As an aside, here's a hint for future reading and listening ventures: When you read/hear key words and phrases like "be a better version of yourself" or "my truth", etc., (which were used repeatedly) be on guard. We aren't told anywhere in Scripture to attain to a better version of ourselves, but to humble ourselves, repent from sin, and follow Jesus. Sinners are powerless in and of ourselves to defeat sin and make us an inkling better. Instead, we need God the Father to call us, the Holy Spirit to quicken our dead selves, and Jesus to be our substitute. Additionally, statements such as "This is my truth" is one rooted in relativism, suggesting that what's true for you may or may not be true for me, and vice versa. This takes the proclamation of the true gospel of Jesus Christ off the table because, in Hollis's opinion, Jesus is just one avenue among many as possibilities to better ourselvesif that's possible.

    To conclude, I want to express how I'm honestly heartbroken for Rachel. It is clear throughout her book (as well as in the interview at the end of the audio version), that her ultimate goal her driving passion in life is to be a "mogul", to be on the cover of Forbes as a top female entrepreneur. Sadly, she never said she desires to live a holy life in conformance to Christ, never mentions joyfully being made be right with God through Jesus Christ, never mentioned repenting from sin, etc. Instead, her pursuits appear merely materialistic, endeavors for fame and fortune that will fade with time. Instead, what we all need is Jesus Christ. We need his perfect mediation because our sins so deserve God's punishment. We need the hope that only the gospel of Jesus Christ gives in being right with the Father.

    While my while my heart breaks for Rachel, my ire falls on "Christian" publishers like Thomas Nelson for bowing once again to the almighty dollar for printing what sells, rather than printing the true gospel of Jesus Christ.
  3. 1 Stars Out Of 5
    not a christian book
    September 21, 2018
    Quality: 1
    Value: 1
    Meets Expectations: 1
    please do not buy
  4. 5 Stars Out Of 5
    Honest and motivational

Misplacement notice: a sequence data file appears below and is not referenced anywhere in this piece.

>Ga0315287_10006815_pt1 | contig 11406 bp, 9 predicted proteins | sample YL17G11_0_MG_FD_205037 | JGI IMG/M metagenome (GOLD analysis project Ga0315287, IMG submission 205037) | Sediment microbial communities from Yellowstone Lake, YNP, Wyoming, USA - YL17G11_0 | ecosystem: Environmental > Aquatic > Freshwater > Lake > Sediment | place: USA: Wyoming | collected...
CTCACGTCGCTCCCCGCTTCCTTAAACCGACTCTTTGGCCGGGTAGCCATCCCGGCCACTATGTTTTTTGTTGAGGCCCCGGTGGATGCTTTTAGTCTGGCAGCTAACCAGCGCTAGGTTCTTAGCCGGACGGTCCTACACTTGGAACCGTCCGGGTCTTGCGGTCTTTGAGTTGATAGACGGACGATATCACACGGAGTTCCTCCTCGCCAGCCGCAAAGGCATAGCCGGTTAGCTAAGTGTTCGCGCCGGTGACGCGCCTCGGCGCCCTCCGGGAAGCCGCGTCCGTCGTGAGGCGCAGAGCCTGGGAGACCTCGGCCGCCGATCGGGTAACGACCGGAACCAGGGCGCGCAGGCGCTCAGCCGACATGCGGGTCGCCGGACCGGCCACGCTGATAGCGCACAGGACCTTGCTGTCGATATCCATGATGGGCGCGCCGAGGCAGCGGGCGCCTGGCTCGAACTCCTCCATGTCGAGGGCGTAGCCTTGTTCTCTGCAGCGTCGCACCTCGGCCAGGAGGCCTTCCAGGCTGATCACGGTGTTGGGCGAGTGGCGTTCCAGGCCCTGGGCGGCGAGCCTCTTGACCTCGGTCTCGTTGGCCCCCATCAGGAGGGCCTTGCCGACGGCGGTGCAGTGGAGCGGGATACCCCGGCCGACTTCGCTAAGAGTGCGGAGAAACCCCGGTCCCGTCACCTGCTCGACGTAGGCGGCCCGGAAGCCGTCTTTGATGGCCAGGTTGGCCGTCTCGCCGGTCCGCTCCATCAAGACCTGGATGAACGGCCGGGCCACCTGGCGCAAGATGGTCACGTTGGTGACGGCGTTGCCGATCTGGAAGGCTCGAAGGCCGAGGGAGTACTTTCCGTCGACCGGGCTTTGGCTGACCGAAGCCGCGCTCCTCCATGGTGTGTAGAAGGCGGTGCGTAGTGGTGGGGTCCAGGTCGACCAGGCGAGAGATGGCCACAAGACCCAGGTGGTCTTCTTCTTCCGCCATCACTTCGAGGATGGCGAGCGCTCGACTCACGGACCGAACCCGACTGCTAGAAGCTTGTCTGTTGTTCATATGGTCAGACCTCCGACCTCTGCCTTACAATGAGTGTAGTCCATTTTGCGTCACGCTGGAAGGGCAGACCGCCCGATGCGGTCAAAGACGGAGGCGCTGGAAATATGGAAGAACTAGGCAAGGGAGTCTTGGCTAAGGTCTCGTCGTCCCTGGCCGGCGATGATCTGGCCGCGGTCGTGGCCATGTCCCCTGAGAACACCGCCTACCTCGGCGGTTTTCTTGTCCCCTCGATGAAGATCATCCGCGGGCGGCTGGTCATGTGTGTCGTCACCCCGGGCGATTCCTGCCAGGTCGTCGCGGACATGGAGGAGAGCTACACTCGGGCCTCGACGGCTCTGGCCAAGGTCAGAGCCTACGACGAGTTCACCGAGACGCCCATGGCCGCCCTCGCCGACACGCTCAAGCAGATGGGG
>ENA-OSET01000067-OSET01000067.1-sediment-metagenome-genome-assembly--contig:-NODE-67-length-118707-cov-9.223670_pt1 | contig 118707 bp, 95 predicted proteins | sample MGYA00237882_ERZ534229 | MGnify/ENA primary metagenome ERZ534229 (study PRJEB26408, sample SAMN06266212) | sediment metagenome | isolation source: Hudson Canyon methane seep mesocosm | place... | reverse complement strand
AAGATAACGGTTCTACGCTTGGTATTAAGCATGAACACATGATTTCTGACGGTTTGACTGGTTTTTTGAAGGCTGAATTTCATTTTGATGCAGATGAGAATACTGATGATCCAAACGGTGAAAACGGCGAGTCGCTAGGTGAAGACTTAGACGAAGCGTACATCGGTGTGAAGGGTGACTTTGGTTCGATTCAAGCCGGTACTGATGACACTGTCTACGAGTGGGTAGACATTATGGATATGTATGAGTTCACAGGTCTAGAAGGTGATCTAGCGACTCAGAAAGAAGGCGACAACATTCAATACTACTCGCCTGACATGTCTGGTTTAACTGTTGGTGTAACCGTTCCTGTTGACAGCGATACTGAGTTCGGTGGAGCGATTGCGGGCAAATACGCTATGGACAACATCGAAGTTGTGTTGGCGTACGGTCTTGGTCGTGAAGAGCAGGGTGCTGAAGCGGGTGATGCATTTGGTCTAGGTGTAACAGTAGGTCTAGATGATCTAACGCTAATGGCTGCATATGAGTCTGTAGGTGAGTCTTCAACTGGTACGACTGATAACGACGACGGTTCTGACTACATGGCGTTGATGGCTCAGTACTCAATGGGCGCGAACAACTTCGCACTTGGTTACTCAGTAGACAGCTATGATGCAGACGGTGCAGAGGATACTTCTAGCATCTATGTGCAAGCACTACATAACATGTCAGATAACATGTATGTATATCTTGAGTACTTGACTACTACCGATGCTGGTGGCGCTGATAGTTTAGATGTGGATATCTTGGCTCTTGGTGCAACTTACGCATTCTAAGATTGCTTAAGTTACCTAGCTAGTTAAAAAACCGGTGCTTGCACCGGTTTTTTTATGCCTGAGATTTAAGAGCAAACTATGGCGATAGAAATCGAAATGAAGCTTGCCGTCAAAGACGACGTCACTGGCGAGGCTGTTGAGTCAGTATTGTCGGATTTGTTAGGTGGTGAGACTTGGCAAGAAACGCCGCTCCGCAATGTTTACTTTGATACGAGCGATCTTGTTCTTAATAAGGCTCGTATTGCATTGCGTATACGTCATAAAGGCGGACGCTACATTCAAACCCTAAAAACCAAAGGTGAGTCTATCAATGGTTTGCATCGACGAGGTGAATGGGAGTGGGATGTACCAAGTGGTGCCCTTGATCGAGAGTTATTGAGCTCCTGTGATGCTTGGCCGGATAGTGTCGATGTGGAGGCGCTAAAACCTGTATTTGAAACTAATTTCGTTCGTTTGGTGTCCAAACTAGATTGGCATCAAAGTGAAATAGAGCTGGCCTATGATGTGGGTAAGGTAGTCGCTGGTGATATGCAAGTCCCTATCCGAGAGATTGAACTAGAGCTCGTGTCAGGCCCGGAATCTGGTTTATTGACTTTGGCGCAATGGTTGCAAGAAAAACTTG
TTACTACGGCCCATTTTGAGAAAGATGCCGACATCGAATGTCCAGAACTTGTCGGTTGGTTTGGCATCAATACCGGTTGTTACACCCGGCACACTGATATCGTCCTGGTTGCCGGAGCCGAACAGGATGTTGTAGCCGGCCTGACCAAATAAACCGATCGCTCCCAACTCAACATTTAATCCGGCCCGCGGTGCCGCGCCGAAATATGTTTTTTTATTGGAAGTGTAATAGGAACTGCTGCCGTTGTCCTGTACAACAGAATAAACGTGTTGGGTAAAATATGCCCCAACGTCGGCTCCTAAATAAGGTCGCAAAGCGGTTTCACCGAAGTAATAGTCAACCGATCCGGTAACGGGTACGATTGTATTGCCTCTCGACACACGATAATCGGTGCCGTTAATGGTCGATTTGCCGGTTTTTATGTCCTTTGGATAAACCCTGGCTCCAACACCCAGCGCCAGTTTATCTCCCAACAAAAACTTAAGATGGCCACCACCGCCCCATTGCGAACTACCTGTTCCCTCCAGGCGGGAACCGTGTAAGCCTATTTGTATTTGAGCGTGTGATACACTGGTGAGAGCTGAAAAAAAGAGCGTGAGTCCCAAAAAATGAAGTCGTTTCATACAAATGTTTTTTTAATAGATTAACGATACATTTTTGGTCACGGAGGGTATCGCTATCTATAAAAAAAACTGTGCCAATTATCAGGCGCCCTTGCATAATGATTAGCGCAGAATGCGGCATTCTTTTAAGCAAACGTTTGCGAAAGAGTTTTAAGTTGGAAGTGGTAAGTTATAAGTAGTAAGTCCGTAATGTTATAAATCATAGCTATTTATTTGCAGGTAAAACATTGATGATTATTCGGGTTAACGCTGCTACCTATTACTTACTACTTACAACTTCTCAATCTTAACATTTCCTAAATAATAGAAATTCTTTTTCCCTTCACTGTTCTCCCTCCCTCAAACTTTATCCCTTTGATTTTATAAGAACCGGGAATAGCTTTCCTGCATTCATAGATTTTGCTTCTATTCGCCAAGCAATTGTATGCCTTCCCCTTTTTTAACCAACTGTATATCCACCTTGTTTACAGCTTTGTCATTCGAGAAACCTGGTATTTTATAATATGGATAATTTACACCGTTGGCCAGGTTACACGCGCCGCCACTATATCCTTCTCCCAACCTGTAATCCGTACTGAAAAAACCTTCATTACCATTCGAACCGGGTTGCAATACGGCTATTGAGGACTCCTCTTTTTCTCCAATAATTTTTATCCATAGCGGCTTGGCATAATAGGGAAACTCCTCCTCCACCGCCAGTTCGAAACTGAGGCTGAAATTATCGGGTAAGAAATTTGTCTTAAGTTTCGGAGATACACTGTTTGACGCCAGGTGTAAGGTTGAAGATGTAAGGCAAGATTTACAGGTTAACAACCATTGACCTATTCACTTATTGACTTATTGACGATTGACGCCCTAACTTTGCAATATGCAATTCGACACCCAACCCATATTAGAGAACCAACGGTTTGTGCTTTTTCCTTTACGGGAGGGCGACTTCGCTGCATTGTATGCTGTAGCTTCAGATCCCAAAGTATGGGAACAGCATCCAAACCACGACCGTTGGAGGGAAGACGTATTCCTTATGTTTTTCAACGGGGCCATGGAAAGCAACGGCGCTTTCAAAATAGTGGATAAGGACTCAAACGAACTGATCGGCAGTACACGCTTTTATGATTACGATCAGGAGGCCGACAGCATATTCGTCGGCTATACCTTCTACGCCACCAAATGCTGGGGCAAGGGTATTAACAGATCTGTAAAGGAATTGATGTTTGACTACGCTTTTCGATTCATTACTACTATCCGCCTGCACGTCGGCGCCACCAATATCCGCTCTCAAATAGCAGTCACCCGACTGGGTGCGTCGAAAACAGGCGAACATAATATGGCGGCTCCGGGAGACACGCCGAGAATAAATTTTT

August 1, 2018
    Quality: 5
    Value: 5
    Meets Expectations: 5
    Ladies, do you need motivation in your life? Look no further than this book. Rachel Hollis gives you inspiration to set goals and reach them. She reminds you of what not to do or say that may hold you back. She encourages you to get up and get moving. She doesnt hold anything back, as she openly and honestly bares her soul, writing from her own experiences and mistakes to share what she has learned and to help you not make the same mistakes. Each chapter confronts a lie that may be holding you back. If you listen to the audiobook you get the added benefit of her enthusiastic voice. Women of all ages can benefit from this book, but I especially recommend it for those in their twenties, thirties and forties.

    Note to author: Rachel, go ahead and read this review because it is a positive one. :) Thanks for your honesty.
  5. California
    Age: 25-34
    Gender: female
    4 Stars Out Of 5
    Honest Truth in a Down to Earth Manner
    May 10, 2018
    Age: 25-34
    Gender: female
    Quality: 5
    Value: 5
    Meets Expectations: 5
    In Girl, Wash Your Face, Rachel Hollis confronts twenty lies she listened to that held her back for far too long. With lies like "I'm Not Good Enough," "No is the Final Answer," and "I'm Not A Good Mom," Hollis shares her own personal struggles, how these lies affected her, and the countering truths that can set so many lives free.

    Speaking with bold honesty, Hollis breaks into some raw truths that the church tends to shy away from. I found her chapters on struggles in motherhood to be particularly relatable. Including the tumultuous adoption journey that she and her husband lived through. There were several chapters throughout this book that I found myself nodding along to, realizing I've struggled with many of these lies as well.

    While not scripturally based, Girl, Wash Your Face tackles the lies that hold us back from physical, mental, and spiritual health. The principles that Rachel Hollis uncovers point the reader to a better understanding of who we are created in Christ. Furthermore, she writes in a very down to earth style, making her quite relatable. This book stands out in the Christian world for the author's willingness to write on hard topics and not hold back in some brutal truths. Written for women of all ages and stages, this would make a great Mother's Day or graduation gift, or a gift for any occasion.

    *Disclaimer: I received this book for free from the publisher. All opinions are my own.